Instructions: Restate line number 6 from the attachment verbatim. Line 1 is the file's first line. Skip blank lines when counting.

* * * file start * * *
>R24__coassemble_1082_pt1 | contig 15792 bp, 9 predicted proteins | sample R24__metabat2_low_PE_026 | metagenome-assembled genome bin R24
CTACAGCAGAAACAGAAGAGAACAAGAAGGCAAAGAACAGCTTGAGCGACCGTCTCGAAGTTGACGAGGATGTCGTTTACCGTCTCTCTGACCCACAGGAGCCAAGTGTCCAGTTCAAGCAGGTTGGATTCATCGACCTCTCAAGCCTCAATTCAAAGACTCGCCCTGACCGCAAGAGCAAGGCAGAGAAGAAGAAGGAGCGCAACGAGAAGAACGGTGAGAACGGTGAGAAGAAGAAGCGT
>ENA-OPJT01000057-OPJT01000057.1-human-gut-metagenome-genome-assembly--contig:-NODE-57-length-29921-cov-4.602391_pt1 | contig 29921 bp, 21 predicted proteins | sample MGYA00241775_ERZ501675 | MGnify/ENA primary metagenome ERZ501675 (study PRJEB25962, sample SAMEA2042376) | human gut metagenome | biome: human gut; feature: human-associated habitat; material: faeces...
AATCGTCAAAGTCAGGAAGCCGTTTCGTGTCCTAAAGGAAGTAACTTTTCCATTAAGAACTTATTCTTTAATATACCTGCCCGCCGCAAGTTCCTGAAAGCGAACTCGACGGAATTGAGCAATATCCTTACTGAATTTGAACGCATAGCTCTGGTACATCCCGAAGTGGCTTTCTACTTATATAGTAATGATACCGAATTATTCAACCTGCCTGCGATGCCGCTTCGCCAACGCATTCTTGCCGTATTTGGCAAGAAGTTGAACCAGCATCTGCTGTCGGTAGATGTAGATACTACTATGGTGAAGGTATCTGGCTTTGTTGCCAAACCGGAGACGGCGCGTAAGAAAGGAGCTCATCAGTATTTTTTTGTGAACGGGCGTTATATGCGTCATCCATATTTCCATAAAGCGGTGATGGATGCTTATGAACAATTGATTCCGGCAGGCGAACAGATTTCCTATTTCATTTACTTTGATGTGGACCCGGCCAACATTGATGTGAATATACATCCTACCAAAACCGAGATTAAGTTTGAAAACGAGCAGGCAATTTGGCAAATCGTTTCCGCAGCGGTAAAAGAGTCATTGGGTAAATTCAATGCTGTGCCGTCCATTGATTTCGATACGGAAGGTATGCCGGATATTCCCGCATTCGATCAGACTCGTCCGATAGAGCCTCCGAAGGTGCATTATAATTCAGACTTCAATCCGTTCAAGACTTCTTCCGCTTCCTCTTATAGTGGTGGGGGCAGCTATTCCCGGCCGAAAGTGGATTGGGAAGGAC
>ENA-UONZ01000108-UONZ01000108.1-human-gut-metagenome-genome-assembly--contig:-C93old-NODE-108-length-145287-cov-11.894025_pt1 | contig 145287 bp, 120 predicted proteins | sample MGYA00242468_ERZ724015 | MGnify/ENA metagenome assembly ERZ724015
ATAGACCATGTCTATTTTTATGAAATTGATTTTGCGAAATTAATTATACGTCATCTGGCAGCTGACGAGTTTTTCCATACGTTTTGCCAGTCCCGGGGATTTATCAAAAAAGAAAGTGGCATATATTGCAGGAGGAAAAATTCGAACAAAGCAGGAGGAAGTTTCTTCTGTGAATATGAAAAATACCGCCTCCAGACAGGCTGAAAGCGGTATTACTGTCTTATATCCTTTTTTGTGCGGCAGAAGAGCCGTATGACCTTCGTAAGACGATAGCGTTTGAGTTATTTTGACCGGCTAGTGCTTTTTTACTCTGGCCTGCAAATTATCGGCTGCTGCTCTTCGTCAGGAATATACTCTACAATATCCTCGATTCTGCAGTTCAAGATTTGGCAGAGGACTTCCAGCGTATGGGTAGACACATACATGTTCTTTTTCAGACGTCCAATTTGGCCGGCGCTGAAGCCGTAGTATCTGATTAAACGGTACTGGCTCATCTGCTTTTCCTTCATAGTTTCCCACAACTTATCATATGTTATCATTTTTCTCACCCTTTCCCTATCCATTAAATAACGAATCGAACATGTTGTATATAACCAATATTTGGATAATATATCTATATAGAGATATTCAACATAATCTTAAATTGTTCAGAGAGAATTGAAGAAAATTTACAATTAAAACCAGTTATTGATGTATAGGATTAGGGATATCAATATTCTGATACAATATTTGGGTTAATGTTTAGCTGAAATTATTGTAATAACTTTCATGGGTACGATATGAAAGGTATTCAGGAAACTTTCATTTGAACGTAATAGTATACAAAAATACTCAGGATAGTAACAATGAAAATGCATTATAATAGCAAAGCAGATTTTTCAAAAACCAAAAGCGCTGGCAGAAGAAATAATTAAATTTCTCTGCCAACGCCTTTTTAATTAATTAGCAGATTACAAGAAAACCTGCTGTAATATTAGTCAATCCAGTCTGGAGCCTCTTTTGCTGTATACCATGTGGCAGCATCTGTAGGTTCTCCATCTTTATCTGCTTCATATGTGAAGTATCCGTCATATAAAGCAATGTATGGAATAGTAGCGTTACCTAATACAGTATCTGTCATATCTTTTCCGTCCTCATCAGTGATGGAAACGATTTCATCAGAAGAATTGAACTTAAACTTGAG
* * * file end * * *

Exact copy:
ATAGACCATGTCTATTTTTATGAAATTGATTTTGCGAAATTAATTATACGTCATCTGGCAGCTGACGAGTTTTTCCATACGTTTTGCCAGTCCCGGGGATTTATCAAAAAAGAAAGTGGCATATATTGCAGGAGGAAAAATTCGAACAAAGCAGGAGGAAGTTTCTTCTGTGAATATGAAAAATACCGCCTCCAGACAGGCTGAAAGCGGTATTACTGTCTTATATCCTTTTTTGTGCGGCAGAAGAGCCGTATGACCTTCGTAAGACGATAGCGTTTGAGTTATTTTGACCGGCTAGTGCTTTTTTACTCTGGCCTGCAAATTATCGGCTGCTGCTCTTCGTCAGGAATATACTCTACAATATCCTCGATTCTGCAGTTCAAGATTTGGCAGAGGACTTCCAGCGTATGGGTAGACACATACATGTTCTTTTTCAGACGTCCAATTTGGCCGGCGCTGAAGCCGTAGTATCTGATTAAACGGTACTGGCTCATCTGCTTTTCCTTCATAGTTTCCCACAACTTATCATATGTTATCATTTTTCTCACCCTTTCCCTATCCATTAAATAACGAATCGAACATGTTGTATATAACCAATATTTGGATAATATATCTATATAGAGATATTCAACATAATCTTAAATTGTTCAGAGAGAATTGAAGAAAATTTACAATTAAAACCAGTTATTGATGTATAGGATTAGGGATATCAATATTCTGATACAATATTTGGGTTAATGTTTAGCTGAAATTATTGTAATAACTTTCATGGGTACGATATGAAAGGTATTCAGGAAACTTTCATTTGAACGTAATAGTATACAAAAATACTCAGGATAGTAACAATGAAAATGCATTATAATAGCAAAGCAGATTTTTCAAAAACCAAAAGCGCTGGCAGAAGAAATAATTAAATTTCTCTGCCAACGCCTTTTTAATTAATTAGCAGATTACAAGAAAACCTGCTGTAATATTAGTCAATCCAGTCTGGAGCCTCTTTTGCTGTATACCATGTGGCAGCATCTGTAGGTTCTCCATCTTTATCTGCTTCATATGTGAAGTATCCGTCATATAAAGCAATGTATGGAATAGTAGCGTTACCTAATACAGTATCTGTCATATCTTTTCCGTCCTCATCAGTGATGGAAACGATTTCATCAGAAGAATTGAACTTAAACTTGAG